Corey’s working day with the Timberwolves depends on the team’s practice or game. He said workouts usually start at 11 a.m., but most players will arrive at the facility around 8 a.m. to have their personalized breakfast and then head to the weight room before training.

In practice, Corey makes sure players are hydrated by adding water to the electrolyte packs, and he has snacks on hand. He also makes personalized protein shakes that players can drink after training. Then it’s lunchtime.

Home games usually start around 7 p.m., but Corey has said he will arrive at the arena around 3 p.m. He will prepare pre-game supplements for the players and perform hydration tests. Custom dinners are prepared for the players and once the game starts Corey can relax a bit.

Sitting on the edge of the court, he watches the game until half-time, before returning to the locker room to distribute drinks and snacks, which can take the form of a protein bar or energy chews.

These are some of the snacks and shakes served to players to optimize performance. (Submitted by Luke Corey)

“Anything that’s going to get them that fuel and give them that fuel fast is what they usually like to look for,” Corey said.

When the players leave for the second half, Corey stays in the locker room, making their personalized protein shakes.

Making 16 shakes takes him a little over an hour, which leaves him just enough time to witness the end of the match in person. After the game, protein shakes are distributed and players have a post-game meal.

Corey said he got home after 11 p.m. which was a long day, especially given his work with EXOS.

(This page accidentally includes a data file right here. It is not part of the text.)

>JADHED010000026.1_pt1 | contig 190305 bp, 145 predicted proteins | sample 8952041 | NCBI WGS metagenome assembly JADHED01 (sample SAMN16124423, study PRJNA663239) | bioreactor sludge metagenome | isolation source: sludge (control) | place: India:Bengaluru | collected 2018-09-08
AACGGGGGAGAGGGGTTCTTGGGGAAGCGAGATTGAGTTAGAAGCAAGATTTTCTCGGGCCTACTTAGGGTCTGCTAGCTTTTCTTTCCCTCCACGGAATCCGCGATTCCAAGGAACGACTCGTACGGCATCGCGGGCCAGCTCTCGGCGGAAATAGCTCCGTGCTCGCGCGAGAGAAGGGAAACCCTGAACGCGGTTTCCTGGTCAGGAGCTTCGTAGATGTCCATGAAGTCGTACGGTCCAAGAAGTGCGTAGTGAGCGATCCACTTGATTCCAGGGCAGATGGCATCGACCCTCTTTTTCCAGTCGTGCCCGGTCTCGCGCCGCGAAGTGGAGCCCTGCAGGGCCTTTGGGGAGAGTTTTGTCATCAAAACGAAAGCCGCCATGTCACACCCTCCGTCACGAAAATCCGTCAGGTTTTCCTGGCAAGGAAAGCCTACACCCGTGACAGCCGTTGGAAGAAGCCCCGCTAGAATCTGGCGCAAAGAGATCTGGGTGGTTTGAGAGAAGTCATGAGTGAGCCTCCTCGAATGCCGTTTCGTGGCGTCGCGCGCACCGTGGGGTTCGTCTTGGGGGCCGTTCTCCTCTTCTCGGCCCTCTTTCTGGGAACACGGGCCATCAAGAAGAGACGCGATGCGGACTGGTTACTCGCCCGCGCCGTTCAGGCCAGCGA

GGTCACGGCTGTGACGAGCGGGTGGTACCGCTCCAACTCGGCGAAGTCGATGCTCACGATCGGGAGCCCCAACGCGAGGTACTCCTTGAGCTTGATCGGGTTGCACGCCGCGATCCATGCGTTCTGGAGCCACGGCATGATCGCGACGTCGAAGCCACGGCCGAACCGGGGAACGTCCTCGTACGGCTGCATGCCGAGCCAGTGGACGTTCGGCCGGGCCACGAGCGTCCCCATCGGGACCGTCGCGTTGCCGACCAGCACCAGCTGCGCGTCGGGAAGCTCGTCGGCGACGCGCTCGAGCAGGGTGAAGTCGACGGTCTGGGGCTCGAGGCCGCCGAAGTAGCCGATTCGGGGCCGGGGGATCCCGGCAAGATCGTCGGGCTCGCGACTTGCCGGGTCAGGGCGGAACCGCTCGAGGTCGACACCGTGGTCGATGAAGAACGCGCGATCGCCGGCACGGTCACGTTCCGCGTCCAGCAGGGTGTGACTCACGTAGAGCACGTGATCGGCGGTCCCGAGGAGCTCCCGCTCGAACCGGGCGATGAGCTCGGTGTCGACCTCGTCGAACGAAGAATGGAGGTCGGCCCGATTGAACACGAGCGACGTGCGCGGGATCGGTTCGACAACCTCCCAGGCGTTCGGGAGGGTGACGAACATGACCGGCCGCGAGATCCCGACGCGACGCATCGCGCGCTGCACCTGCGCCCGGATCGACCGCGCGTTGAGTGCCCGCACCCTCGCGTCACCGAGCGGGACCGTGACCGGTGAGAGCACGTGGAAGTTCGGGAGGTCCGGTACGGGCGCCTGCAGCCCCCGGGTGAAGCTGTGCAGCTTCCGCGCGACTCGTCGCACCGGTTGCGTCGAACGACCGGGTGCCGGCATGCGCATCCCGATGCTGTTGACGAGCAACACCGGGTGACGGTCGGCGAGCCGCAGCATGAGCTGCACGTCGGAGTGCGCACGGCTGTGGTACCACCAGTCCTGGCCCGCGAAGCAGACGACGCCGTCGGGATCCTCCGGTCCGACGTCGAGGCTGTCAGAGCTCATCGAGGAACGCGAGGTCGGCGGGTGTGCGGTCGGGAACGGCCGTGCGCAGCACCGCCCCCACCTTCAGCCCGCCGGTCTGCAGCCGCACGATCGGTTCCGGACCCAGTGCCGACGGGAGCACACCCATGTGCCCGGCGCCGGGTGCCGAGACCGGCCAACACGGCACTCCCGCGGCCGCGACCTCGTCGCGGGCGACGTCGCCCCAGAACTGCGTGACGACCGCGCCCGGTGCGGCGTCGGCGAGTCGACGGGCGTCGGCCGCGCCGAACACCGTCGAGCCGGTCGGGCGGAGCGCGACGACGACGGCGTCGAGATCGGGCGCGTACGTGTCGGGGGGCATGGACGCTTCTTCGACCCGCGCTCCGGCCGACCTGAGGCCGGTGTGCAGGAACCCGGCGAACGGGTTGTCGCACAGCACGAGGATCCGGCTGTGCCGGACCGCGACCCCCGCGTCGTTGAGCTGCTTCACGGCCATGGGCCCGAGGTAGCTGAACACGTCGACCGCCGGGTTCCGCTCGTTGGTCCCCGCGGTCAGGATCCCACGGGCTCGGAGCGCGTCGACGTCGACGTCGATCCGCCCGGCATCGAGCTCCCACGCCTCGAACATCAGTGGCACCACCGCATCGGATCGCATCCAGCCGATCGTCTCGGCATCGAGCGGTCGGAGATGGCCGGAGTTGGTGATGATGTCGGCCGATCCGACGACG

He doesn’t travel with the team, but still plans their meals when they’re on the road.

Mount Saint Vincent University won the Atlantic Collegiate Athletic Association men’s soccer title in 2013-14. Corey is shown with Mark Harnish, left, who was an assistant coach at the time. (Submitted by Mount Saint Vincent University)

Corey’s first season with the Timberwolves was 2019-20. It was going normally, and then the COVID-19 pandemic hit, temporarily shutting down the league in March 2020. Outside of the playoffs, the Timberwolves season was over and Corey worked with players from a distance.

“They are all back in their hometowns and training on their own,” he said. “And, you know, I have to find a way to keep them healthy and motivated and to do what they have to do.”

When the 2020-21 NBA season kicked off in December, many restrictions were in place due to COVID-19. Besides the daily COVID-19 testing, mandatory masking, the practice of physical distancing, few people were allowed to work with players in person, but Corey was one of them.

Players were no longer allowed to have their meals in the facility, so they had to pick up meals and eat them in their cars or take them home, Corey said.

Current COVID-19 protocols

This season, things are mostly back to normal for Corey’s duties. Players are again allowed to eat inside the team’s facilities.

Coaches and team staff must be vaccinated against COVID-19, but players are not mandatory, although unvaccinated players are subject to stricter rules and more frequent testing. At the end of last month, the vaccination rate for players was around 95%.

Vaccinated staff and players are only tested for COVID-19 once a week, Corey said. Interaction with players is no longer limited and masking is not mandatory, but Corey continues to wear one.

“I have a one year old daughter at home,” he said. “I’m not going to take any chances and therefore quite a few people still wear masks.”